How The Noncompete Ban Will Impact Small Businesses


With the implementation of the noncompete ban, small businesses need to update their employee agreement contracts. Following the ban, all existing noncompete provisions will be unenforceable following the rule’s effective date, which is September 4, 2024. Additionally, employers must provide notice to employees who have existing noncompete agreements that the noncompetes are no longer enforceable. Failing to comply will be deemed a violation of Section 5 of the FTC Act, under which the FTC has authority to bring charges against the business.

Businesses need to:

  1. Review their employee agreements to identify which agreements have noncompete provisions.
  2. Prepare notices to inform employees that their noncompete provisions are no longer enforceable.
  3. Update employee agreement templates to remove noncompete provisions and add provisions for protecting proprietary information, including non-disclosure agreements, intellectual property protections, and non-solicitation agreements.

Businesses need to be diligent in customizing the base templates of employee agreements to include updated and necessary provisions for protecting proprietary information and maintaining competitive advantages. They may also need to rely more on other restrictive covenants like non-disclosure agreements (NDAs) in addition to relying on intellectual property protections and trade secret laws to safeguard their interests. Because NDAs typically remain in force after employment ends, businesses may want to ensure that their NDAs are thorough and complete. Small businesses may also want to consider the use of non-solicitation agreements in employee agreements, which prevent employees from soliciting a business’s customers for their own benefit.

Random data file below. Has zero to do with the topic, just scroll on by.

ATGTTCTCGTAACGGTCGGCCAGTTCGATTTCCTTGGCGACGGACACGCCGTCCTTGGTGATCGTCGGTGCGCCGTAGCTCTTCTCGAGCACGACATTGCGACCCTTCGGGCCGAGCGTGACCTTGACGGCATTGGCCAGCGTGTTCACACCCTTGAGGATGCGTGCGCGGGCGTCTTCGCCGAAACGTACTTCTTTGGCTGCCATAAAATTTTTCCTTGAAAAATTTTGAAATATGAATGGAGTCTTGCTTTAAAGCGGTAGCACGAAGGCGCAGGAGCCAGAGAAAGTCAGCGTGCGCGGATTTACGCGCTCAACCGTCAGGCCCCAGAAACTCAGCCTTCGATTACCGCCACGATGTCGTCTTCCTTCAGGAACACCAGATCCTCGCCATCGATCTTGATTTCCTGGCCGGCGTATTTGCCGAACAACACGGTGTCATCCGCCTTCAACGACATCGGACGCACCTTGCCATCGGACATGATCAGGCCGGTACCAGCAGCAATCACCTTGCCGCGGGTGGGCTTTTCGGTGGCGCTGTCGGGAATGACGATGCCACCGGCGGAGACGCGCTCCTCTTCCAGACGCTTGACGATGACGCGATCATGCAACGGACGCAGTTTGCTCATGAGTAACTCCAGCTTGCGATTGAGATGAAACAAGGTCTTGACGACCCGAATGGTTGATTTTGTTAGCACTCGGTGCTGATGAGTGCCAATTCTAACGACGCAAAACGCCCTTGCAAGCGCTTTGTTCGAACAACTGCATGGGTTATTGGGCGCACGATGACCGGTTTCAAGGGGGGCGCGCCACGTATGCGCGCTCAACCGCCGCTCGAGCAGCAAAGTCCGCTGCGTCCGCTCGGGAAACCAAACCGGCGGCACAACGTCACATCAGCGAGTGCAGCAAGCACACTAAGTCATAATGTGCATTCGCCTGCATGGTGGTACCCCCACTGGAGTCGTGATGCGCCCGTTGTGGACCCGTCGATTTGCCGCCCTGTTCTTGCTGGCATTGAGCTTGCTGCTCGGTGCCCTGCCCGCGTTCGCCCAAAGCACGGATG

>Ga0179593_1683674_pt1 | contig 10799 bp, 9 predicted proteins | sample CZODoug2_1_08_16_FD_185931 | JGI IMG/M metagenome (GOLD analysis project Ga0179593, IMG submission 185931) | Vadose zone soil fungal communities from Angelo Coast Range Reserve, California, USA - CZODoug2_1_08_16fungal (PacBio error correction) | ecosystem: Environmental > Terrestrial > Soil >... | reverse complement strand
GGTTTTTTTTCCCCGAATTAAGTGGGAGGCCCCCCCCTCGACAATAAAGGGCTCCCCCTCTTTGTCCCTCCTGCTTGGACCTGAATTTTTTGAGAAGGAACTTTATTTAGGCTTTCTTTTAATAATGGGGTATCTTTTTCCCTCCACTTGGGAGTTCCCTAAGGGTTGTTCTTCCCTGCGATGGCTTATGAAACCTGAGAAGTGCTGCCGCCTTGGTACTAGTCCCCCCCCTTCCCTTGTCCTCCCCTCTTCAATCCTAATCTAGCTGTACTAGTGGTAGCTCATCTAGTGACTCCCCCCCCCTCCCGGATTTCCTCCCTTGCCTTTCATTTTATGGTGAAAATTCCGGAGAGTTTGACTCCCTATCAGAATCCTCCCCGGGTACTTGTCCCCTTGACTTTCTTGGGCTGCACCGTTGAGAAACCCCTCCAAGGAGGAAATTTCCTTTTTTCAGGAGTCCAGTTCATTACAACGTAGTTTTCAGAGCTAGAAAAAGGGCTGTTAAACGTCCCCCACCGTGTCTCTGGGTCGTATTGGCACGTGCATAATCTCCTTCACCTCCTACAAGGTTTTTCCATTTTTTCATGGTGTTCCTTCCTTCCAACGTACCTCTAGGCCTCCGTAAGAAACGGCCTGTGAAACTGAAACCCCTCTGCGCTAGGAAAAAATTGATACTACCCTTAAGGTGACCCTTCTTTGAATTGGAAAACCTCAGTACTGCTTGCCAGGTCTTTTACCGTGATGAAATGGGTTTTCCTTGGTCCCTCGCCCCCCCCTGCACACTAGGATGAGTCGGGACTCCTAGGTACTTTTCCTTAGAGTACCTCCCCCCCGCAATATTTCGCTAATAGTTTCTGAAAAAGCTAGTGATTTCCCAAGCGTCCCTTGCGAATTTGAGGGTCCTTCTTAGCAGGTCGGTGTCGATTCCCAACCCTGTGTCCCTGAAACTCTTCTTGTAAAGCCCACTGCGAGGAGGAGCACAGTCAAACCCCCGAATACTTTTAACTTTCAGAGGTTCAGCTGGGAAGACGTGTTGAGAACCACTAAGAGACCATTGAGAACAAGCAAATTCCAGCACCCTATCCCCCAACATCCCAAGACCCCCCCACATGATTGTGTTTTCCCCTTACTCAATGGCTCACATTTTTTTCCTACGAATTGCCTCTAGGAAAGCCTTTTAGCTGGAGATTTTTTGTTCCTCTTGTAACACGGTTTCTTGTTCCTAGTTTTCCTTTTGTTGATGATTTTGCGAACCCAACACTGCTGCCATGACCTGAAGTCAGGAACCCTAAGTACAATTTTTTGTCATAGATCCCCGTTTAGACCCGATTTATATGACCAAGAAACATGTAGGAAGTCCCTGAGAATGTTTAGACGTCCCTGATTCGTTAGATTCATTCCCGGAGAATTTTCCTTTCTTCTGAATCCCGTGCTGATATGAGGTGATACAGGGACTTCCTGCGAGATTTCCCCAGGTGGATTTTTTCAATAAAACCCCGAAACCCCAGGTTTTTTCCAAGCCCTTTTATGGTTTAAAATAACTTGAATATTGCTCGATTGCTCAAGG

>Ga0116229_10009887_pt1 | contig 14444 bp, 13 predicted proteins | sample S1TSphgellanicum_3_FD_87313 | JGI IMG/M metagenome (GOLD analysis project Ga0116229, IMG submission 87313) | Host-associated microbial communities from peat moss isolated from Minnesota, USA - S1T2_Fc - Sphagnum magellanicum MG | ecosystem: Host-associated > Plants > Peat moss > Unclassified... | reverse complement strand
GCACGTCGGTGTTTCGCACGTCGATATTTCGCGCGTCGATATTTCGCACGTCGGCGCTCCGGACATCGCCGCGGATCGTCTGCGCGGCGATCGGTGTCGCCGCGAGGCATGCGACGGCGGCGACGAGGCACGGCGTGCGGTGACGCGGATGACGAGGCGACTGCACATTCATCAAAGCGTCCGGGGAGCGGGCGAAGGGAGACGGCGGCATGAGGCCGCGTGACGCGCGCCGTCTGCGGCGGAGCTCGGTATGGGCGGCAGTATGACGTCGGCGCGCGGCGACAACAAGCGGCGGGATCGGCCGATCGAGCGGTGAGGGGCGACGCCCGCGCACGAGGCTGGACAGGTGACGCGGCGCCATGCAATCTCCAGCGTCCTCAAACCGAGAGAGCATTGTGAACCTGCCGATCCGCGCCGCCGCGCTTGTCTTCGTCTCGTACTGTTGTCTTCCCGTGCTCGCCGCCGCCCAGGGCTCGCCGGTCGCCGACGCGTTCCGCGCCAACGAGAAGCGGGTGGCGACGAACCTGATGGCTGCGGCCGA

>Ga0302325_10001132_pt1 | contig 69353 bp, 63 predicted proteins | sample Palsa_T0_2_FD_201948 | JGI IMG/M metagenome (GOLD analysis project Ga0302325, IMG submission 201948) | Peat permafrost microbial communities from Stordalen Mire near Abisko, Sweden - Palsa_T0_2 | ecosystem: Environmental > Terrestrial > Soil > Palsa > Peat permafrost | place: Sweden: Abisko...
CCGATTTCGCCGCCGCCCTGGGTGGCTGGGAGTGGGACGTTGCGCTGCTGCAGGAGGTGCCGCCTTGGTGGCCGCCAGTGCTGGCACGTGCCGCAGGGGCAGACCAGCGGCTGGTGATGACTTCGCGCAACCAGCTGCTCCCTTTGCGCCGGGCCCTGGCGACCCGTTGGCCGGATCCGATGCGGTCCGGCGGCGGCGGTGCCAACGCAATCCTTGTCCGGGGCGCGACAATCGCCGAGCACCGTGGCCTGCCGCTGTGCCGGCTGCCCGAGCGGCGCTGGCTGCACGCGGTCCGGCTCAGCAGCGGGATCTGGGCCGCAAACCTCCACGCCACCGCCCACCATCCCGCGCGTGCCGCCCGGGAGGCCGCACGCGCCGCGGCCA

To sum it up:

The FTC’s final rule bans noncompete clauses nationwide to promote competition and freedom for workers, declaring noncompete clauses an unfair method of competition in violation of Section 5 of the FTC Act. The rule, effective 120 days after publication in the Federal Register (September 4, 2024), aims to boost innovation, increase new startup formation by $8,500 annually, raise worker earnings by an average of $524 per year, and lower healthcare costs by up to $194 billion over the next decade. Existing noncompetes will be void for most workers, though senior executives, representing less than 0.75% of workers, are exempt.


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(This is not intended as legal advice. Contact a lawyer for assistance in your particular situation.)